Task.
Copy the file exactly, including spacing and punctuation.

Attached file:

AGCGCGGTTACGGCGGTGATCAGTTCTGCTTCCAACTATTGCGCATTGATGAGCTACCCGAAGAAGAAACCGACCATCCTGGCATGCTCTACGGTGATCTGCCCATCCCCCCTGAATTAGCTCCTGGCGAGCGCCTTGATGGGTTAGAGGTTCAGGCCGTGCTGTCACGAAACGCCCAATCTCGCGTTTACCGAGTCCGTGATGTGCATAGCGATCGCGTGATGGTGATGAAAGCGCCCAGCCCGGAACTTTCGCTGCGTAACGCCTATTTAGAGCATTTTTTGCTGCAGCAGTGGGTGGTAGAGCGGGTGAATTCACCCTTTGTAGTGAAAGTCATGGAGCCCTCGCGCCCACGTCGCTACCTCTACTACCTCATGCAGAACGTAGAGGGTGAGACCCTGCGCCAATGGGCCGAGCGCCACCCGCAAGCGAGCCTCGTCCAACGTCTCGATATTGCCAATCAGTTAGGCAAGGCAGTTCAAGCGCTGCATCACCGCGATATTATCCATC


AGCGCGGTTACGGCGGTGATCAGTTCTGCTTCCAACTATTGCGCATTGATGAGCTACCCGAAGAAGAAACCGACCATCCTGGCATGCTCTACGGTGATCTGCCCATCCCCCCTGAATTAGCTCCTGGCGAGCGCCTTGATGGGTTAGAGGTTCAGGCCGTGCTGTCACGAAACGCCCAATCTCGCGTTTACCGAGTCCGTGATGTGCATAGCGATCGCGTGATGGTGATGAAAGCGCCCAGCCCGGAACTTTCGCTGCGTAACGCCTATTTAGAGCATTTTTTGCTGCAGCAGTGGGTGGTAGAGCGGGTGAATTCACCCTTTGTAGTGAAAGTCATGGAGCCCTCGCGCCCACGTCGCTACCTCTACTACCTCATGCAGAACGTAGAGGGTGAGACCCTGCGCCAATGGGCCGAGCGCCACCCGCAAGCGAGCCTCGTCCAACGTCTCGATATTGCCAATCAGTTAGGCAAGGCAGTTCAAGCGCTGCATCACCGCGATATTATCCATC